By his wife, of the fa- brandt's unnatural Chiaro Scuro. mily of Crowsen, he had one fon Latterly Sir Godfrey was thought Zachary, educated at Leipfic, and to give into the manner of Rufor some time in the service bens; I see it no where but in of Gustavus Adolphus's widow. the sketch of king William's After her death, he removed to equestrian figure, evidently imiLubec, married, professed archi- tated from Rubens's design of the tecture, and was chief surveyor cieling for the Banquetting-house, to his native city He left two which, as I have said, in the fons, John Zachary, and God- life of that painter, was in Knelfrey.

The latter, who at first ler's possession. The latter had was designed for a military life, no more of Rubens's rich colourwas sent to Leyden, where he ap- ing than of Vandyck's delicacy plied to mathematics and fortifi- in habits : but he had more beauty cation : but the predominance of than the latter, more dignit nature determining him to paint than Sir Peter Lely. The lating, his father acquiesced, and ter felt his capacity in a memosent him to Amsterdam, where he rable instance; Kneller and his studied under Boll, and had some brother came to England in 167*, instructions from Rembrandt. Ver- without intending to reside here, tae, nor any of his biographers, but to return through France to take notice of it, nor do I affert Venice. They were recommendit, but I have heard that one of ed to Mr. Banks, a Hamburgh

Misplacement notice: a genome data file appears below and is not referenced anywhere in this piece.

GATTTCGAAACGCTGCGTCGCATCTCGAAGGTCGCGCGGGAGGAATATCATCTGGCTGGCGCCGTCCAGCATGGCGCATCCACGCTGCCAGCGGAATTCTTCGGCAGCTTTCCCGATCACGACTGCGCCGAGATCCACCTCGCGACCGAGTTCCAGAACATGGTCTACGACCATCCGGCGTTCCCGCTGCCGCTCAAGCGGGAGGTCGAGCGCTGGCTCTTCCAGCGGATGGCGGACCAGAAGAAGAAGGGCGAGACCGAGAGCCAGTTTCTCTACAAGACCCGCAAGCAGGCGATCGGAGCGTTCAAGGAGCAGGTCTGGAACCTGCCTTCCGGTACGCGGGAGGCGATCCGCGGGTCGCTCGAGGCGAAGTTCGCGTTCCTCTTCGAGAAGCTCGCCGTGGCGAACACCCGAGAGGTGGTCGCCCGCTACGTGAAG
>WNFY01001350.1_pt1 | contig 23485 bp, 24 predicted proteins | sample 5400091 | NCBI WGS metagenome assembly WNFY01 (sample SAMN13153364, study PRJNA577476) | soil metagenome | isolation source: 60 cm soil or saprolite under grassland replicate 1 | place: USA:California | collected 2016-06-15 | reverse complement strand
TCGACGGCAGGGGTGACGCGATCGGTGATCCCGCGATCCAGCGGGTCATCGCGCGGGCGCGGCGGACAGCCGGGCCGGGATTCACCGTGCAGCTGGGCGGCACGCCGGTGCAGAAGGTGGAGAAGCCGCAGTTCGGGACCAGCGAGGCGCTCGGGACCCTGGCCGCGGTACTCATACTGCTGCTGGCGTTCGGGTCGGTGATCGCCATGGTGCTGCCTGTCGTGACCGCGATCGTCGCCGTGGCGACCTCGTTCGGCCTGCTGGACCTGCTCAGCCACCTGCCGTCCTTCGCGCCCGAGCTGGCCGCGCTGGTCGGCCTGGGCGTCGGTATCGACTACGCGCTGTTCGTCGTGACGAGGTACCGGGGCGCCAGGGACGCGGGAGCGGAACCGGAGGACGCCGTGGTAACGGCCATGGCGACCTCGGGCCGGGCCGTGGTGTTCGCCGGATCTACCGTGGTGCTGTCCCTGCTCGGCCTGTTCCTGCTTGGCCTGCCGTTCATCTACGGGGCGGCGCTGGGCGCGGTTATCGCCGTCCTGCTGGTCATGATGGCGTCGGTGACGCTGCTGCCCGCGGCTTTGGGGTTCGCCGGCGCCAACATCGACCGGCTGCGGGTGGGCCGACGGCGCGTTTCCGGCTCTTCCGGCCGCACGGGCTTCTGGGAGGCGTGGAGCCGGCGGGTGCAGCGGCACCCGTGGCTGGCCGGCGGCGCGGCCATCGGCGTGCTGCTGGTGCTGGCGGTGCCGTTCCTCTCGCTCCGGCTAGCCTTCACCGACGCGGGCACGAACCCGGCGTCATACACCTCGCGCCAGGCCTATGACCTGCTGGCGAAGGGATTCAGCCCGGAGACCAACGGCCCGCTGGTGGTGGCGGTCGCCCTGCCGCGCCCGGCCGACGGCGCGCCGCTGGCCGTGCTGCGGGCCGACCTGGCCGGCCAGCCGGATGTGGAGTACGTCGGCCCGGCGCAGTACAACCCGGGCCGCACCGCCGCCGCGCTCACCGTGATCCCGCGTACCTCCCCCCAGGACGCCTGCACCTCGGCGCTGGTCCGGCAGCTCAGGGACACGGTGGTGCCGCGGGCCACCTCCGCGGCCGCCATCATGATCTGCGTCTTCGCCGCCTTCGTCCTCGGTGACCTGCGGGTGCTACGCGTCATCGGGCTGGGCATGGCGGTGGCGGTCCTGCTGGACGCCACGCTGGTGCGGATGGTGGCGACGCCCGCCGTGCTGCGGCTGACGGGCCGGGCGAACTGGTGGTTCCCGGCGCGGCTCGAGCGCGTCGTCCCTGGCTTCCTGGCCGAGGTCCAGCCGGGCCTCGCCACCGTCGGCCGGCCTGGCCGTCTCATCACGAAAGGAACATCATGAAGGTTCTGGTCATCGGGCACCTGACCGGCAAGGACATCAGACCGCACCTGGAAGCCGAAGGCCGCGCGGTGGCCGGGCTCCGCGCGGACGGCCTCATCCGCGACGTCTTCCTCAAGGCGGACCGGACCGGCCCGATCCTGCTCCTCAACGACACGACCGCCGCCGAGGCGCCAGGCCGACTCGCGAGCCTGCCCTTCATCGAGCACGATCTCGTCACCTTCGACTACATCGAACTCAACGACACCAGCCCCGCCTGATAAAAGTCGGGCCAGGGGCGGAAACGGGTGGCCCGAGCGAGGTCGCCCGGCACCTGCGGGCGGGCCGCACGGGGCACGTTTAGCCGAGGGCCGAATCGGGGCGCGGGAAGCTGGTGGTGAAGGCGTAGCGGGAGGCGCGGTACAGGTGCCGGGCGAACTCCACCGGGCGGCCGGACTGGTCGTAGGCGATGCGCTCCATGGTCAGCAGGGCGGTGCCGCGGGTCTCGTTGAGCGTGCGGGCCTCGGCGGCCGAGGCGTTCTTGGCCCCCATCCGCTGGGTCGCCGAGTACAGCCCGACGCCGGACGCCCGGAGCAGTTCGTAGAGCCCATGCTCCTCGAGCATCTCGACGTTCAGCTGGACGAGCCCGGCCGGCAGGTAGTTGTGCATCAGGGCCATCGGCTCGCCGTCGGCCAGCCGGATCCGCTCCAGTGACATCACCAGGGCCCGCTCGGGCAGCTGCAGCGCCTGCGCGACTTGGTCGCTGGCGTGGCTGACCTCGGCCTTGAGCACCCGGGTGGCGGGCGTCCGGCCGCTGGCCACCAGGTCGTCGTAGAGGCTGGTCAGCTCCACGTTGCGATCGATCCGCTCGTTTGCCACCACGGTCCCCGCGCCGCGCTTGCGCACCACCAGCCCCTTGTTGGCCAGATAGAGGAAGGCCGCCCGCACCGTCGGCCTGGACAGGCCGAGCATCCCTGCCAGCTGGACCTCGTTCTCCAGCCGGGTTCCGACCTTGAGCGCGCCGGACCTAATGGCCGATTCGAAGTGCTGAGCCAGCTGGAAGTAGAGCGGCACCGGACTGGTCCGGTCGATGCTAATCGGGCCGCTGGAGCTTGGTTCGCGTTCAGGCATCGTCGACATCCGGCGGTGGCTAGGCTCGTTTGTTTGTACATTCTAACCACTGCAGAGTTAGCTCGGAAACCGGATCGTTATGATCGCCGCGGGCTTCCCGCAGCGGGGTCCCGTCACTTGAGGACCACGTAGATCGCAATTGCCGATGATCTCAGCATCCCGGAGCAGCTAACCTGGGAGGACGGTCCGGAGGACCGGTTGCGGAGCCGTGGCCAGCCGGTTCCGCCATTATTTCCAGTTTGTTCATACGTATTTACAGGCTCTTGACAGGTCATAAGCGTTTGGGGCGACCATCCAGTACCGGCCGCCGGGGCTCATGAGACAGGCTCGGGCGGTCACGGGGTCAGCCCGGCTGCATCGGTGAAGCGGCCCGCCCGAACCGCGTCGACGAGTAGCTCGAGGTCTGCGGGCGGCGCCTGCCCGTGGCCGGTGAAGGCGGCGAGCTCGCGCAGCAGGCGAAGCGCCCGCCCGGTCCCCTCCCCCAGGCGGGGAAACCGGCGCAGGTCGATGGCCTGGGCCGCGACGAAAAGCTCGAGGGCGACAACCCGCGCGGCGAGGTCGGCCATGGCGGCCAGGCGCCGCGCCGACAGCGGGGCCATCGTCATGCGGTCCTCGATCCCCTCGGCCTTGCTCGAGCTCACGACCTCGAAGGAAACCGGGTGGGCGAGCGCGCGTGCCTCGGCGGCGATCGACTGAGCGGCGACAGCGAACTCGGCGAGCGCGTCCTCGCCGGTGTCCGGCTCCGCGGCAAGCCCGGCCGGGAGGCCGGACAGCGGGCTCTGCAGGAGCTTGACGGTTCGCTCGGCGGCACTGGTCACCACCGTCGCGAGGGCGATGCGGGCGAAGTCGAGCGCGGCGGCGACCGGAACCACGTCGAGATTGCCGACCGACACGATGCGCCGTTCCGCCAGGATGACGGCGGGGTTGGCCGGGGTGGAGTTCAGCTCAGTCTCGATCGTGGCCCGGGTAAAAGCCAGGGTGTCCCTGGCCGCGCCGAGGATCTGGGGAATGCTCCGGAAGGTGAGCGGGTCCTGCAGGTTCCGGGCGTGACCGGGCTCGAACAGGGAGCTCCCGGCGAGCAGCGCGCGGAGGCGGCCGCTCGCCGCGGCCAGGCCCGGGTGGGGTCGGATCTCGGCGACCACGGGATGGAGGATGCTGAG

Francis Hals. merchant, and Godfrey drew him It is certain that Kneller had no and his family.

The pictures E 2

pleased.

venues.

his masters was

as for

pleased. Mr. Vernon, secretary czar;